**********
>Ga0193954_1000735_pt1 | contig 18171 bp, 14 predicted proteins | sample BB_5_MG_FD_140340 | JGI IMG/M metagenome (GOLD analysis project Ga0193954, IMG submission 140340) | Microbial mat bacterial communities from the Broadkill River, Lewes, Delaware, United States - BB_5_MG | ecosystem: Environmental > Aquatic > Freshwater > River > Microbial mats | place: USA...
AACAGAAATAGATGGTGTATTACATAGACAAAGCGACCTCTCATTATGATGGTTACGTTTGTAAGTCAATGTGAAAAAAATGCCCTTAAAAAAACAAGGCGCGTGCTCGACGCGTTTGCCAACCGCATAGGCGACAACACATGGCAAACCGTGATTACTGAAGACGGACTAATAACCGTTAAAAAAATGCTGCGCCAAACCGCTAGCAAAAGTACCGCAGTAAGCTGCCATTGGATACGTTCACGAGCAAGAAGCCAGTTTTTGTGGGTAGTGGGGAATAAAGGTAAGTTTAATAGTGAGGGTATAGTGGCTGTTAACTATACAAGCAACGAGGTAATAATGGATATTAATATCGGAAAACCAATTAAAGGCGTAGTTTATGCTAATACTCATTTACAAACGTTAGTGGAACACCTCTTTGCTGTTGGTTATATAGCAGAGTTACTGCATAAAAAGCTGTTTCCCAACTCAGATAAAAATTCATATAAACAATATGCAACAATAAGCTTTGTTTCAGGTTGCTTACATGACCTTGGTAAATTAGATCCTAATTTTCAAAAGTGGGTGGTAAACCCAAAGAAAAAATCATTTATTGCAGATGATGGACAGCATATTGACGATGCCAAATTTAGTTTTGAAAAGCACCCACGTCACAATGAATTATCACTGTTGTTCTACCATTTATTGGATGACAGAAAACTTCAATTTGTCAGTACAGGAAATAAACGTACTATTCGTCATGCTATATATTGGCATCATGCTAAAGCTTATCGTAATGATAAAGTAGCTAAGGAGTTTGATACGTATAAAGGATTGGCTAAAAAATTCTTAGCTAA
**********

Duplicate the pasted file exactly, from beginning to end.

>Ga0193954_1000735_pt1 | contig 18171 bp, 14 predicted proteins | sample BB_5_MG_FD_140340 | JGI IMG/M metagenome (GOLD analysis project Ga0193954, IMG submission 140340) | Microbial mat bacterial communities from the Broadkill River, Lewes, Delaware, United States - BB_5_MG | ecosystem: Environmental > Aquatic > Freshwater > River > Microbial mats | place: USA...
AACAGAAATAGATGGTGTATTACATAGACAAAGCGACCTCTCATTATGATGGTTACGTTTGTAAGTCAATGTGAAAAAAATGCCCTTAAAAAAACAAGGCGCGTGCTCGACGCGTTTGCCAACCGCATAGGCGACAACACATGGCAAACCGTGATTACTGAAGACGGACTAATAACCGTTAAAAAAATGCTGCGCCAAACCGCTAGCAAAAGTACCGCAGTAAGCTGCCATTGGATACGTTCACGAGCAAGAAGCCAGTTTTTGTGGGTAGTGGGGAATAAAGGTAAGTTTAATAGTGAGGGTATAGTGGCTGTTAACTATACAAGCAACGAGGTAATAATGGATATTAATATCGGAAAACCAATTAAAGGCGTAGTTTATGCTAATACTCATTTACAAACGTTAGTGGAACACCTCTTTGCTGTTGGTTATATAGCAGAGTTACTGCATAAAAAGCTGTTTCCCAACTCAGATAAAAATTCATATAAACAATATGCAACAATAAGCTTTGTTTCAGGTTGCTTACATGACCTTGGTAAATTAGATCCTAATTTTCAAAAGTGGGTGGTAAACCCAAAGAAAAAATCATTTATTGCAGATGATGGACAGCATATTGACGATGCCAAATTTAGTTTTGAAAAGCACCCACGTCACAATGAATTATCACTGTTGTTCTACCATTTATTGGATGACAGAAAACTTCAATTTGTCAGTACAGGAAATAAACGTACTATTCGTCATGCTATATATTGGCATCATGCTAAAGCTTATCGTAATGATAAAGTAGCTAAGGAGTTTGATACGTATAAAGGATTGGCTAAAAAATTCTTAGCTAA